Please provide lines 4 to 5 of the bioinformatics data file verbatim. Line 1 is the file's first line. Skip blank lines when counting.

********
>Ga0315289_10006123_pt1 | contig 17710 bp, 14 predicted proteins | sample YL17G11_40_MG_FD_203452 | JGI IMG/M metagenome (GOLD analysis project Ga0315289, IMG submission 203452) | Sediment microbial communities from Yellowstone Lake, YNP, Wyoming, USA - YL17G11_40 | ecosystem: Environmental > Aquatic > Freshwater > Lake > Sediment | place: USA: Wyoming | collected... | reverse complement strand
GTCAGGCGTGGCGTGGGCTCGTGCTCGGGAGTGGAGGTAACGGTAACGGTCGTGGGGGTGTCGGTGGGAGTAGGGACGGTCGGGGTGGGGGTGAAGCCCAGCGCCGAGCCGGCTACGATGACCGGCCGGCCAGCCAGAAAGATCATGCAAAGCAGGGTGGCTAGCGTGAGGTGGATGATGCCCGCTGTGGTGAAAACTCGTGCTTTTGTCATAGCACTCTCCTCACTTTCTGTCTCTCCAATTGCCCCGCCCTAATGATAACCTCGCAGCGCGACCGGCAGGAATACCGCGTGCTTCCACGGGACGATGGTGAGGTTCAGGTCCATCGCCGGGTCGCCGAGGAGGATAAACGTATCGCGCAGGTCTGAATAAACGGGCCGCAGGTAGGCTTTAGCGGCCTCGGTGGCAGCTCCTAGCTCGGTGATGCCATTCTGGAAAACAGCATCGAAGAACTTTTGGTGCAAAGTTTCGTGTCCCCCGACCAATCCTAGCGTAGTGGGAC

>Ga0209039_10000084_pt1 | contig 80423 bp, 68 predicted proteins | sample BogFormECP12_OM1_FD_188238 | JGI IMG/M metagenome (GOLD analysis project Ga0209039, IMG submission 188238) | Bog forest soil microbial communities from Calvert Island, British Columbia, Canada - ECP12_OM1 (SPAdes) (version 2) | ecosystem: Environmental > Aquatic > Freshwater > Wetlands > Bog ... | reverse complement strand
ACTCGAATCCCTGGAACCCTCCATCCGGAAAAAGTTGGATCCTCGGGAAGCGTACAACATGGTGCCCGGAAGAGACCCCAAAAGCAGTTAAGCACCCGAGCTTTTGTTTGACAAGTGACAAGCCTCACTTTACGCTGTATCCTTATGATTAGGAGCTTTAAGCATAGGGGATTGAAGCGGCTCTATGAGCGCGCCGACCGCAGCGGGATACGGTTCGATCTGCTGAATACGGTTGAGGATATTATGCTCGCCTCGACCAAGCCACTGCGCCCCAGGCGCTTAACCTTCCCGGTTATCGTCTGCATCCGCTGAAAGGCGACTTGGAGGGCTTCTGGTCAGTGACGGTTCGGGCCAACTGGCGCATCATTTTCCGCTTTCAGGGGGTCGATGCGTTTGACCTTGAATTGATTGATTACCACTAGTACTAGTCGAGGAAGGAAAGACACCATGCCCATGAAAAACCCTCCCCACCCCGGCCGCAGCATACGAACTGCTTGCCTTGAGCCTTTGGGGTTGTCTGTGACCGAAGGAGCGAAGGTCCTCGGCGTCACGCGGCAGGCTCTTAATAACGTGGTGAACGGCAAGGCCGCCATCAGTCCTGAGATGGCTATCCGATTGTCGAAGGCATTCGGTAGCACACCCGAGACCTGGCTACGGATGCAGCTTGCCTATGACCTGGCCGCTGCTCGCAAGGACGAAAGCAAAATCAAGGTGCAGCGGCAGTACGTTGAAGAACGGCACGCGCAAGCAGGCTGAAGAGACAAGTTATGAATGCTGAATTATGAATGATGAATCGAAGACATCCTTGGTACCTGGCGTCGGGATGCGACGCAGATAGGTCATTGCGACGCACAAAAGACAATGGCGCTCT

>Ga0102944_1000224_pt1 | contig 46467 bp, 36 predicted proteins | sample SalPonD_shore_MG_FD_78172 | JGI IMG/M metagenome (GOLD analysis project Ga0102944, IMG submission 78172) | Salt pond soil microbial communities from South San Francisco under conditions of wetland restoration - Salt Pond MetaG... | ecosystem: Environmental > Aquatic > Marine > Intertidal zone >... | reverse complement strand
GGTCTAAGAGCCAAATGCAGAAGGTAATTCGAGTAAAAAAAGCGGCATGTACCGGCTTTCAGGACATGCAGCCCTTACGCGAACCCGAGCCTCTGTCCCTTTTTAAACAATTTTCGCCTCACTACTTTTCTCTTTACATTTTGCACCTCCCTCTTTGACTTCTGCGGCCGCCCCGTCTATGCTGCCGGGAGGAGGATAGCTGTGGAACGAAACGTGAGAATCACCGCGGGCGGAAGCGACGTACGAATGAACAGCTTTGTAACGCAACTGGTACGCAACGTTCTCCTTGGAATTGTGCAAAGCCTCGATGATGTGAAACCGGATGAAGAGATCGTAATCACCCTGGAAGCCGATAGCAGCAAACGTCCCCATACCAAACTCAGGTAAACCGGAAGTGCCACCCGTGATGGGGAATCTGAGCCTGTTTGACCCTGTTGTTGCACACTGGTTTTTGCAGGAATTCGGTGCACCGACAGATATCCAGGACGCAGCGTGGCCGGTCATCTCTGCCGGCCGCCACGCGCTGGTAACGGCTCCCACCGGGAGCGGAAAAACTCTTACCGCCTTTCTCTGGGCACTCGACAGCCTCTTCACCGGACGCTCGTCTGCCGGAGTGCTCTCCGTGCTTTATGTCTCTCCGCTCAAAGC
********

ACTCGAATCCCTGGAACCCTCCATCCGGAAAAAGTTGGATCCTCGGGAAGCGTACAACATGGTGCCCGGAAGAGACCCCAAAAGCAGTTAAGCACCCGAGCTTTTGTTTGACAAGTGACAAGCCTCACTTTACGCTGTATCCTTATGATTAGGAGCTTTAAGCATAGGGGATTGAAGCGGCTCTATGAGCGCGCCGACCGCAGCGGGATACGGTTCGATCTGCTGAATACGGTTGAGGATATTATGCTCGCCTCGACCAAGCCACTGCGCCCCAGGCGCTTAACCTTCCCGGTTATCGTCTGCATCCGCTGAAAGGCGACTTGGAGGGCTTCTGGTCAGTGACGGTTCGGGCCAACTGGCGCATCATTTTCCGCTTTCAGGGGGTCGATGCGTTTGACCTTGAATTGATTGATTACCACTAGTACTAGTCGAGGAAGGAAAGACACCATGCCCATGAAAAACCCTCCCCACCCCGGCCGCAGCATACGAACTGCTTGCCTTGAGCCTTTGGGGTTGTCTGTGACCGAAGGAGCGAAGGTCCTCGGCGTCACGCGGCAGGCTCTTAATAACGTGGTGAACGGCAAGGCCGCCATCAGTCCTGAGATGGCTATCCGATTGTCGAAGGCATTCGGTAGCACACCCGAGACCTGGCTACGGATGCAGCTTGCCTATGACCTGGCCGCTGCTCGCAAGGACGAAAGCAAAATCAAGGTGCAGCGGCAGTACGTTGAAGAACGGCACGCGCAAGCAGGCTGAAGAGACAAGTTATGAATGCTGAATTATGAATGATGAATCGAAGACATCCTTGGTACCTGGCGTCGGGATGCGACGCAGATAGGTCATTGCGACGCACAAAAGACAATGGCGCTCT

>Ga0102944_1000224_pt1 | contig 46467 bp, 36 predicted proteins | sample SalPonD_shore_MG_FD_78172 | JGI IMG/M metagenome (GOLD analysis project Ga0102944, IMG submission 78172) | Salt pond soil microbial communities from South San Francisco under conditions of wetland restoration - Salt Pond MetaG... | ecosystem: Environmental > Aquatic > Marine > Intertidal zone >... | reverse complement strand